Being able to gather valuable ideas will make it far easier for you to put together a content marketing campaigns that are both effective and targeted to your goals.

Step #5:  Optimize your copy like you would for a landing page.

The Nielsen Norman Group reported that on average, visitors on a website only read about 20% of the content. That being the case, you need to emphasize the important points to ensure that they stand out even if the reader is just skimming through.

Optimize Content and Keywords - 750

Things like headings, bulleted lists, and infographics can make the information easier to digest even if the reader just takes a quick scan.

Step #6: Utilize the LIFT Model

The LIFT model of optimizing your conversion rate is quite popular. It’s a methodology that helps you survive in competitive marketing environments and ensures that you retain your edge over the competition.

The model is most often associated with landing page copy and design, but you can apply the system to any type of content you produce, regardless of the platform that you’ll be publishing it on. There are six elements that make up the LIFT model.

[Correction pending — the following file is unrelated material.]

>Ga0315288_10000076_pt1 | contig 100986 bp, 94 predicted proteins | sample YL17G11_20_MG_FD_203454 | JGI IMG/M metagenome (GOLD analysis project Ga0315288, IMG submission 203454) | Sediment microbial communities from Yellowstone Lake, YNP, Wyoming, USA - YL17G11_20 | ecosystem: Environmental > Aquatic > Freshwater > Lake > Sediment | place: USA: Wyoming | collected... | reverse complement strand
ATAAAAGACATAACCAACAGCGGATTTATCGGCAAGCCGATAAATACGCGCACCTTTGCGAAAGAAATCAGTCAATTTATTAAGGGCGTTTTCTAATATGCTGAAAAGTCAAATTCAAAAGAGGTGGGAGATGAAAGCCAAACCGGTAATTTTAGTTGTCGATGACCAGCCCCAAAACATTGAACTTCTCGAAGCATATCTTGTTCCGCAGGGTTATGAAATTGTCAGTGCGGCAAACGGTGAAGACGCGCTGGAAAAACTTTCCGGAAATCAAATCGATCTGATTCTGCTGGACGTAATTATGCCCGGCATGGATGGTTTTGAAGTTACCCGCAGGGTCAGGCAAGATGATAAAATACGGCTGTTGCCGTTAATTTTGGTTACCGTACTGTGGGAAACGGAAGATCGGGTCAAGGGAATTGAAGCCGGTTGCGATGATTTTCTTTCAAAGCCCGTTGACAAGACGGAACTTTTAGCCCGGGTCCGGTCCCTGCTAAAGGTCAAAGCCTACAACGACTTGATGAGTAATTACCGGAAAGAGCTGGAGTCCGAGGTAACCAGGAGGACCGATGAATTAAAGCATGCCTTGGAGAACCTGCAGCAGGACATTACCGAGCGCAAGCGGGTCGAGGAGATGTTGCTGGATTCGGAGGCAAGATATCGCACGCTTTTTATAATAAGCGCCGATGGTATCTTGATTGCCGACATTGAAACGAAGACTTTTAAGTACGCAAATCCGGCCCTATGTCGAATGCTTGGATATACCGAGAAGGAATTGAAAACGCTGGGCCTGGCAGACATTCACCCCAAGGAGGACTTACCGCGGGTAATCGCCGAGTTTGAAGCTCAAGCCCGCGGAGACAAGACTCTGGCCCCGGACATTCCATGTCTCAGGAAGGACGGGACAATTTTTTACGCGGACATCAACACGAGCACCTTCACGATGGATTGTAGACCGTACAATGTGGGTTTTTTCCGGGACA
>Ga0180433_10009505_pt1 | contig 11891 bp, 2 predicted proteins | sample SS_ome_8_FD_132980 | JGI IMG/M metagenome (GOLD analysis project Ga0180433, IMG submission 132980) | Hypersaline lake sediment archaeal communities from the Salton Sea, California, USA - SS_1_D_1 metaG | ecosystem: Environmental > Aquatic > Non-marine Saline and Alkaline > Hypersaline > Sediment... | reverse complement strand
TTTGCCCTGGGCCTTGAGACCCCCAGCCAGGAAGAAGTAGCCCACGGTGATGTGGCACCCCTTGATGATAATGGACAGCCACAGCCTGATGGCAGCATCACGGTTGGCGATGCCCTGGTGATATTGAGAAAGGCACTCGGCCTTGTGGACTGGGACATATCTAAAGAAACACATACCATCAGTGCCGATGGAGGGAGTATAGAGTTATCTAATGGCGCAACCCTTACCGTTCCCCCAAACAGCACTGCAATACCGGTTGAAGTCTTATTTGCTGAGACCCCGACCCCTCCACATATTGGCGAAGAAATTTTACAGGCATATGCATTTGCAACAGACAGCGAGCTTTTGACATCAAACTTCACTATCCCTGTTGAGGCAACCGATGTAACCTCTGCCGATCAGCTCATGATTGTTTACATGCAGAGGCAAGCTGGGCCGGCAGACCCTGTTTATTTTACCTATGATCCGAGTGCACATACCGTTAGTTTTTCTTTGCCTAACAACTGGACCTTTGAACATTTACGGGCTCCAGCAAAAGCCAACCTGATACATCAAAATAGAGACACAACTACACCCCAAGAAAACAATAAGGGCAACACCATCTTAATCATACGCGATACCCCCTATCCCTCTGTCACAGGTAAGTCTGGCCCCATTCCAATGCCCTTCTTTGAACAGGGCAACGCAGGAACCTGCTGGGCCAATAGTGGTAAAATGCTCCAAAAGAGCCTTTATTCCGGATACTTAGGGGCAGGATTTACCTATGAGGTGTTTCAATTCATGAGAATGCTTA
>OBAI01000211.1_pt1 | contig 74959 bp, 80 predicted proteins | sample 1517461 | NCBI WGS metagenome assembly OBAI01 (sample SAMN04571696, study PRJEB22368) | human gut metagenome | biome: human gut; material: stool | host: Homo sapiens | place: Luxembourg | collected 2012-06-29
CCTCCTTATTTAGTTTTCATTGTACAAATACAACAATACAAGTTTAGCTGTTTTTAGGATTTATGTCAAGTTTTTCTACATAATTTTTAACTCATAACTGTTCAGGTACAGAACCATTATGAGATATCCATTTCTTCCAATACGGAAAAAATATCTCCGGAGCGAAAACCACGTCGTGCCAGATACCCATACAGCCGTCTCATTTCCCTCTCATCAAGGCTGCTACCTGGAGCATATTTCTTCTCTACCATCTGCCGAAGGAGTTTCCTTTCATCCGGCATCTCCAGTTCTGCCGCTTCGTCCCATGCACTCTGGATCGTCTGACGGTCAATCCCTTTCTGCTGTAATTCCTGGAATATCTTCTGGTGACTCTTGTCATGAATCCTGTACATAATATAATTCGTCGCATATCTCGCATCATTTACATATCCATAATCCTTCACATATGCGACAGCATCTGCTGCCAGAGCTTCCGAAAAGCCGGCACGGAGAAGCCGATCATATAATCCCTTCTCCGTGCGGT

The system states that the elements you need to create compelling content that converts well are a value proposition, urgency, relevance, clarity, anxiety, and distraction.

Value Proposition

When you’ve defined a problem clearly, it’s already half solved. This is what boosts your conversion rate. Your content will convert far better if you define the problem in a specific manner and give the reader a step-by-step guide on different actions that they can easily apply to solve their issue.

Your content has to start with one goal, one problem that it aims to solve, and then everything else needs to flow on from that base. Whether you’re a content marketer, a graphic designer, or someone going to your first job interview, one fact holds true, you want to make a good first impression.

Content That Converts - Value Proposition